The Lost Path Series


Technical Mastery and the Martial Spirit

By Paul Zabwodski

Perhaps most martial art practitioners would debate whether they aspire to the ambition of technical mastery. There is after all no real reason to be excellent at anything or is there? Recent approaches to sport have readily included a wealth of technical know how to make us compete or perform better. The use of suggestion through persuasive self-affirmation to the esoteric imagery of Indian yoga and other cultural methods is now readily accepted as being part of sensitive sport coaching ideology. Both the established popularity of creative imagery and impact of Zen like thinking suggests that most people are fairly willing to take on board a broad based approach to getting it right. To excel.

Technical mastery is a rational approach to excellence. There are naturally more significant moral values within the martial arts and other sporting systems but to deny the appeal of “Technical Mastery” is to undermine our belief in success. Success and evolution is the fun part of working towards a goal. We are motivated towards mastery. Its difficult not to be. Technical mastery is innate to our everyday motivations. We build self estimations and esteem on our accomplishments and discriminations.

There is a balance to reach in our efforts though. Too much detachment and kerplunk - you miss your window of opportunity to enter the middle ground of appreciation. Equally too much focus and you stifle naturalness and free change. The middle ground is open ground. Each technical problem flourishes within a middle ground perspective to bring a new richness. And it’s free! In particular the desire to master a variety of traditional weapons is common in most martial systems. Perhaps it is the history of each weapon which has a rich cultural appeal for many practitioners. Take for example the strength of belief and commitment found within Bushido or Kobudo an older form of classical budo with its codes of social behaviour, ceremony and selfless goals. Other modern practitioners may argue that all of that is simply unimportant. That is a chicken and egg situation. No middle ground. But whether you find cultural traditions an important attachment or not, the highest peak of technical mastery has some fabulously esoteric stories to enjoy. Most employ a sense of difficulty overcomed by clarity, wit and realism. The best of martial stories clearly express simple myths which give us insight to the world of belief and self purpose. These stories are really the bedrock of most martial inspiration. But what they offer leads to no more than simple integrity. In Chan and Zen Buddhism the spirit is advised through the development of a generous and open heart.


The spiritual quest of any art is met at first with complexity and desire. The search for clarity is not simply a matter of technical understanding or terminological certainty. Each day life of itself demands in spiritual terms a heavy reliance on clear feelings. Because we progress in zig zag fashion to accomplish less difficulty, importance and misplaced concern. It ain’t easy. The Quingjing jing (Scripture of Purity and Tranquillity) goes on to suggest that,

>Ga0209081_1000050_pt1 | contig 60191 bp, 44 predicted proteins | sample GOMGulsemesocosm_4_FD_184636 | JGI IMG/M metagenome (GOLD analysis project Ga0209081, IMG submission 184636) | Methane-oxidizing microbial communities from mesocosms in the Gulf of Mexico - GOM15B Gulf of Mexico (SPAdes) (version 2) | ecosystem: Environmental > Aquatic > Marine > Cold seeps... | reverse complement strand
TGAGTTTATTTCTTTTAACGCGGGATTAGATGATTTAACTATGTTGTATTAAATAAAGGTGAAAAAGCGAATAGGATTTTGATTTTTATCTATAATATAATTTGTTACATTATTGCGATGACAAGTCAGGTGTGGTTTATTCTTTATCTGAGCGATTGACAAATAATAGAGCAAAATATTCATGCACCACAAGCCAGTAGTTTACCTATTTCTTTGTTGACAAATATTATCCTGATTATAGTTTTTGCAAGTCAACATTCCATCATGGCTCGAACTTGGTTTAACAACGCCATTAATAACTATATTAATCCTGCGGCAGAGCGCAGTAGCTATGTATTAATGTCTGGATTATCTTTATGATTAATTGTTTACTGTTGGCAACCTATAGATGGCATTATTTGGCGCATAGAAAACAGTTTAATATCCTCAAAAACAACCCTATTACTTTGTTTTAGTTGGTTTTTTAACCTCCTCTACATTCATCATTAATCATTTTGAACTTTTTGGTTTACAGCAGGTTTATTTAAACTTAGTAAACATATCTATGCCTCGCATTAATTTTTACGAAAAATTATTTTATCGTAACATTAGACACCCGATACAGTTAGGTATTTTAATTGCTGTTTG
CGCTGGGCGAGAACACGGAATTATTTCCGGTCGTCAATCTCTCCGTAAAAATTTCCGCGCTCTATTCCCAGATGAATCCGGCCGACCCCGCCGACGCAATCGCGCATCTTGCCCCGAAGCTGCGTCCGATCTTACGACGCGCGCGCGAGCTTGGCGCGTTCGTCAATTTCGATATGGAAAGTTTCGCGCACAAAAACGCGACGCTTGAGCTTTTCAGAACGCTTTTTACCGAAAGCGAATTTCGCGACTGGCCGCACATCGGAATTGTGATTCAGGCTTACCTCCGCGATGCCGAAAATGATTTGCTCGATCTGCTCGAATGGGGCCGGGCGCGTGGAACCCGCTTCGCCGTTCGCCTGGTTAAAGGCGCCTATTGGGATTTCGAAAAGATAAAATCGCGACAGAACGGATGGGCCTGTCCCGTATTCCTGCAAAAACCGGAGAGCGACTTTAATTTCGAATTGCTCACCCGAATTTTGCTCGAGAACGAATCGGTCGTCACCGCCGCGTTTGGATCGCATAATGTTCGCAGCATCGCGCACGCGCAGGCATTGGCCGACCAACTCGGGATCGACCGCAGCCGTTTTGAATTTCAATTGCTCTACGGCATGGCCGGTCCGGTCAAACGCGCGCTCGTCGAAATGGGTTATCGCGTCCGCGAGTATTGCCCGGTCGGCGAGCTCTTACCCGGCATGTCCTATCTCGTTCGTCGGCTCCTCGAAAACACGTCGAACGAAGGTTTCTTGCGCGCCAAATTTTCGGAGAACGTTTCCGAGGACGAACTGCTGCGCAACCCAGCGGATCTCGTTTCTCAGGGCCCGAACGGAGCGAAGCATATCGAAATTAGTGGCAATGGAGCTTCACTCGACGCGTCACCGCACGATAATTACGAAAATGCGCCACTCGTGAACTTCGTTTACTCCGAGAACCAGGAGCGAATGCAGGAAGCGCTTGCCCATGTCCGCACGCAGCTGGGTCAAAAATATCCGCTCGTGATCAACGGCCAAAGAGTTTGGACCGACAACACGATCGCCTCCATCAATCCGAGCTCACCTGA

Get rid of desires for good,
And the mind will be calm.
Cleanse your mind,
And the spirit will be pure.

You can readily see how popular the “eclectic openheartness” approach in many of the popular east Asian writers. In Taoism the Great Path or Way has neither form, name or nature. The method is simple. The natural mind is mislead by unhelpful emotions, (if you tried to count how many unhelpful emotions there are you can get almost a catalogue of everyday interaction!) but this is distraction. Quingjing jing (Scripture of Purity and Tranquillity) 960-1260 A.D offers this perspective,

The human spirit is fond of purity, But the mind disturbs it.
The human mind is fond of tranquillity,
But desires meddle with it.






In traditionaI martial arts we can easily argue that martial skills are not important. What is important is in the heart of selfless accomplishment this established traditional leads to good human heartedness. Therefore if follows that whatever the level of art you practise it is important to grasp the feeling of the art (not just the technique), little at a time, day by day. Open and eclectic in one's motivations, it is possible to diligently hone the broad base necessary to accomplish the level of technical mastery due to you at the time.





This is your Mastery, your Kung-Fu.
Taoist writers might say,

The Great Tao has no form;
It brings forth and raises heaven and earth.
The Great Tao has no feelings;
It regulates the course of the sun and the moon.
The Great Tao has no name;
It raises and nourishes the myriad beings.
I do not know its name -
So I call it Tao.


Technical Mastery is simple.

In daily life, you may collide with others.

In martial arts if you understand circularity, you may be able to subdue and minimise conflict.

There is strength in the naturalness of everyday movements.

Technical naturalness.

Gradual mastery.


See Long Sword Form on tree stump here